On the heels of a New York Times report detailing Sonos’ plight with both Google and Amazon, and its lawsuits against the search giant, Amazon’s David Limp, chief of devices and services, responded.
In an interview with The Verge, Limp said he felt “good about the partnership” with Sonos and that he’s “confident that [Amazon] did not infringe on [Sonos’] IP.”
For those who may have missed it, the Times story detailed two lawsuits Sonos brought against Google. It alleges the search giant stole Sonos’ technology and was undercutting it with less expensive smart speakers. Further, the speaker company accused Amazon of similar practices but noted it didn’t have the resources to litigate both giants at the same time.
On top of the intellectual property (IP) theft, Sonos framed both Google and Amazon as bullies when it came to working with their voice-activated assistants. Sonos said Google demanded details about its upcoming products months in advance. The Times reported that Limp threatened to pull out of the Sonos One launch event in 2017 after learning Google would also get attention on stage.
The Times later updated the story with a comment from Amazon saying “it had never asked Sonos to force users to choose its assistant or Google’s version.”
Limp cited that statement when speaking with The Verge, saying “we would never ask any company for exclusivity.” Instead, Limp said Amazon should win on its merits and that customers should choose Alexa “because they love Alexa.”
Limp says he’s ‘confident’ Amazon didn’t steal Sonos’ IP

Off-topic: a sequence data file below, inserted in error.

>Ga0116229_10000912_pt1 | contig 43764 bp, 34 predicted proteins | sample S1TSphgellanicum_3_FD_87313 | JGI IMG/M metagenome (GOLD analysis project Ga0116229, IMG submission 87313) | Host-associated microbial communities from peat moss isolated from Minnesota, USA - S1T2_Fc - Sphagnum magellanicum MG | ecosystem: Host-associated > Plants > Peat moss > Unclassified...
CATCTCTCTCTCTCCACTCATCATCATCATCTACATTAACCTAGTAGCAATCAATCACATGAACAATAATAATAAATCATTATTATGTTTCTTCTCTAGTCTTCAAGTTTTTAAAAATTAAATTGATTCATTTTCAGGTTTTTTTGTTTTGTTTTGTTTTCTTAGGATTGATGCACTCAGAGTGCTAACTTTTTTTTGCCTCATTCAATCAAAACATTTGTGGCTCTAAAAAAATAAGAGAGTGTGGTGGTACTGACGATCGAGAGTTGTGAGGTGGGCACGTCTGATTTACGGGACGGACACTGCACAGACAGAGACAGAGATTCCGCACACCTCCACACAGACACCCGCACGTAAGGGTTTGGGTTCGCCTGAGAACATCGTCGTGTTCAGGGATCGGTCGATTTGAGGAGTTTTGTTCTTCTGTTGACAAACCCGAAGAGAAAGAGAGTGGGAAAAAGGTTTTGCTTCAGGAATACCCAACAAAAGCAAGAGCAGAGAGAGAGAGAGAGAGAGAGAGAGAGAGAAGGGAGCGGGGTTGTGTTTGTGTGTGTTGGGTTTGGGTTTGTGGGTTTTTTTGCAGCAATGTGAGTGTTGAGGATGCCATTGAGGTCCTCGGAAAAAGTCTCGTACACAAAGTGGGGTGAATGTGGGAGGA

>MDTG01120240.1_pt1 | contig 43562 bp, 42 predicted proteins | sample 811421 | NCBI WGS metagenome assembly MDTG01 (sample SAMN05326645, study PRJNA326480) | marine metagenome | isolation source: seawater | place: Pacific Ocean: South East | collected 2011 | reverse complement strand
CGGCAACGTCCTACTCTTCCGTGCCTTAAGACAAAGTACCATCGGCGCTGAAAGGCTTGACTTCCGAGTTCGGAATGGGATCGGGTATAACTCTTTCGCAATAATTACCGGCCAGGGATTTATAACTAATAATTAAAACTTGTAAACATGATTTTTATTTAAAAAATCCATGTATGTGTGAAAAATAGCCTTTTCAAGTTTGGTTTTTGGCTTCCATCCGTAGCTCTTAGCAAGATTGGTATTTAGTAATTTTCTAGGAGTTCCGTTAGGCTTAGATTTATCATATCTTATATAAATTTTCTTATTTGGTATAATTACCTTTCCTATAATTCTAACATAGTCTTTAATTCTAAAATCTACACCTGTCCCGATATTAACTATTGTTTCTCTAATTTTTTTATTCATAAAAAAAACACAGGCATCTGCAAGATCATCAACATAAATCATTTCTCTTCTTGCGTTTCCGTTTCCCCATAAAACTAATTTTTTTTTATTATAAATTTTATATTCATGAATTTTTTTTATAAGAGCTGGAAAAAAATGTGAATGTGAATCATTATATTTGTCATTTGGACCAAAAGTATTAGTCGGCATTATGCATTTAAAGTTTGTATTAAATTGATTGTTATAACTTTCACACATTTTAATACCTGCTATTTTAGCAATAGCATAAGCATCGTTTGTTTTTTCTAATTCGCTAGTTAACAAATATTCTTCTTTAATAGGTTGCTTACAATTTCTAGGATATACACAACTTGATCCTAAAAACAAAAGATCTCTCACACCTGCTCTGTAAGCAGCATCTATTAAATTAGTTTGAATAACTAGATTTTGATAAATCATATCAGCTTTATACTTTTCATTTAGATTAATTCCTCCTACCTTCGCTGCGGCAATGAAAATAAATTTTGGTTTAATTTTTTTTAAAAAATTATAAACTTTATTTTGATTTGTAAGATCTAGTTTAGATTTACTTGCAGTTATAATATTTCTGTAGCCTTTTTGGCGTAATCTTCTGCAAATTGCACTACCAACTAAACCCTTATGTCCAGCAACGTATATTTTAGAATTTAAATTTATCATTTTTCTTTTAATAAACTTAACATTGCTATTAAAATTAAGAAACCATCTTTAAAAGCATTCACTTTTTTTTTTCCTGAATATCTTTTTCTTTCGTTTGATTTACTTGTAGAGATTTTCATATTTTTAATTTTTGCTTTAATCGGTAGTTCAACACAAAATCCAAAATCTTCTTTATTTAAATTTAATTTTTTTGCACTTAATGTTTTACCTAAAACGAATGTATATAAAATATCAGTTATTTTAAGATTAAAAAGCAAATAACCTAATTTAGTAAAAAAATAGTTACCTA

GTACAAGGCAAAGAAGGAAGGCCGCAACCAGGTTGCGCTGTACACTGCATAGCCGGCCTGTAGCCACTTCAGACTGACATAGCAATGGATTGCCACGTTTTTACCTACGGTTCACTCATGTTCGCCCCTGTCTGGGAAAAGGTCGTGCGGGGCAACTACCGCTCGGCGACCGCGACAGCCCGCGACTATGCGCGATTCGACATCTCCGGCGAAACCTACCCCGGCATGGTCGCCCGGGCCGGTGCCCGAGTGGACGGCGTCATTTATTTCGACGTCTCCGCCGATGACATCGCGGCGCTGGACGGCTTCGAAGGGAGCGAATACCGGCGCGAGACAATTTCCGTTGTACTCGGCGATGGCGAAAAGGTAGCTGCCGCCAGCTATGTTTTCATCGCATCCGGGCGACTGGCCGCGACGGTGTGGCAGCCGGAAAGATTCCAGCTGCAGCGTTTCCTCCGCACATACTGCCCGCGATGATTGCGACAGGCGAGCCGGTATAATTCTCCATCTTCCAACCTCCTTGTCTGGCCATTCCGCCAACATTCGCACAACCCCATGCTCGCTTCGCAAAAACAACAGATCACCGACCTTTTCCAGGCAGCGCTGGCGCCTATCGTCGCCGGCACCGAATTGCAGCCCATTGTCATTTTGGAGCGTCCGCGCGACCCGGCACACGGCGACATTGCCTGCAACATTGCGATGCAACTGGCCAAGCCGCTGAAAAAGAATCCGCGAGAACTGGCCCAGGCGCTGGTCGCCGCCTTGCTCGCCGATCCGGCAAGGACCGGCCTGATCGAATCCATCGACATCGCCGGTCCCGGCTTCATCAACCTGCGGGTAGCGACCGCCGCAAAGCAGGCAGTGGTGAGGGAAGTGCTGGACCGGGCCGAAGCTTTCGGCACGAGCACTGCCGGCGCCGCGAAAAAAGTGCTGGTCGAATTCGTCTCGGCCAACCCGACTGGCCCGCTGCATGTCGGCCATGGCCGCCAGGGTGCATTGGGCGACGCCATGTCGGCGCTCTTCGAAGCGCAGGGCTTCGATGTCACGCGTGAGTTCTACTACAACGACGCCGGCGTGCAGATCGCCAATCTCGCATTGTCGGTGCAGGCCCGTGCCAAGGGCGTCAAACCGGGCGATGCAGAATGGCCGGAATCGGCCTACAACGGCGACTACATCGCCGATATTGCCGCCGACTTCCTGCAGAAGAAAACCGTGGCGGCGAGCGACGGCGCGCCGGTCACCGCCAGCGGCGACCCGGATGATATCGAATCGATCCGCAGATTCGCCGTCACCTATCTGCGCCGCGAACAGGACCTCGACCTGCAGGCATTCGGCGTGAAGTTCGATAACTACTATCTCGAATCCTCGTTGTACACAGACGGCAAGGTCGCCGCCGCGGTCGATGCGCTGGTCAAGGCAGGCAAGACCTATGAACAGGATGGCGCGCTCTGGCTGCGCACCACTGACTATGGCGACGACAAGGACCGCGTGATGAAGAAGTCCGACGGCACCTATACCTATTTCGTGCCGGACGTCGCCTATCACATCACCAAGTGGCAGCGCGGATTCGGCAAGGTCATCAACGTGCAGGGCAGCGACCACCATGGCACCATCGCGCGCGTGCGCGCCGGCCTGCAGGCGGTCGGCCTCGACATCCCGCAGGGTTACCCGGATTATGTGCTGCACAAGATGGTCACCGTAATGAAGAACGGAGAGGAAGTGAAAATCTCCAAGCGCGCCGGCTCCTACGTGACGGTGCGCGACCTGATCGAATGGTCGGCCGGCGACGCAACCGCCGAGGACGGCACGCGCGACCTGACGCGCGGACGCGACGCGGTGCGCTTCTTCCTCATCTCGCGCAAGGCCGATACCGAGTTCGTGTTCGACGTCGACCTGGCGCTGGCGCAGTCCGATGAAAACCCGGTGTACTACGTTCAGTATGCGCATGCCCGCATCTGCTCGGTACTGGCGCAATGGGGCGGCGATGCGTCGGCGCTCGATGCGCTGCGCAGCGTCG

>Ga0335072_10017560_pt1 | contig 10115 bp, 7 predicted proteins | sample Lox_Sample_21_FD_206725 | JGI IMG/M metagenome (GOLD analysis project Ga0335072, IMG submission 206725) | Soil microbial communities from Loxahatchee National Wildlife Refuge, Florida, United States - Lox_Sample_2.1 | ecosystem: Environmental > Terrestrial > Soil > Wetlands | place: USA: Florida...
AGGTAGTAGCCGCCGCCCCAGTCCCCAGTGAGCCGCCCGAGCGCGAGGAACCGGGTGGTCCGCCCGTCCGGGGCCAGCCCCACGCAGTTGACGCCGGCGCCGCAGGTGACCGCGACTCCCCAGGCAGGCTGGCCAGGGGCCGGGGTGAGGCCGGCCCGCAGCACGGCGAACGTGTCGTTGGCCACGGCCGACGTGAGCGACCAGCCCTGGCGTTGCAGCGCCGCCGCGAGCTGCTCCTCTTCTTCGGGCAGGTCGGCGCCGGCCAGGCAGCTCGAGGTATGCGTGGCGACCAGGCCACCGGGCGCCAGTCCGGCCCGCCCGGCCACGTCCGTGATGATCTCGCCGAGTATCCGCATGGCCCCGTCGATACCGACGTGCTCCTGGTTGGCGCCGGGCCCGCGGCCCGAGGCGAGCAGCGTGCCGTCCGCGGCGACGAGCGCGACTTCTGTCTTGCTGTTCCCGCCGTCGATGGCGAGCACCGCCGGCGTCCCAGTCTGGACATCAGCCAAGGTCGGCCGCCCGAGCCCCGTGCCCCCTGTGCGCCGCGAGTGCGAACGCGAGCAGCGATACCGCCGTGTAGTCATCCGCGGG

The Verge also asked Limp about Sonos’ claim that larger companies make it more difficult for mid-sized companies to truly take off. This is because bigger companies have more market power and can undercut smaller companies on price. Limp responded by saying that companies have to differentiate and that if they “continue to differentiate, customers will find them.”
“It’s not about, at any given time, a price point or a set of features. It’s about how do you define your brand and what your brand stands for and how it’s differentiated. And I’m very optimistic that Sonos can navigate that path,” Limp said.
Finally, when asked directly about copying Sonos’ technology, Limp said he’s confident that Amazon didn’t.
“I’m confident that we did not infringe on their IP. We built our solutions from a clean sheet of paper. We were the first person out with a connected, voice-enabled speaker. And that was done from a clean sheet of paper. So I’m as confident as I can be.”
Those interested in all the details can read the full interview here.
Source: The Verge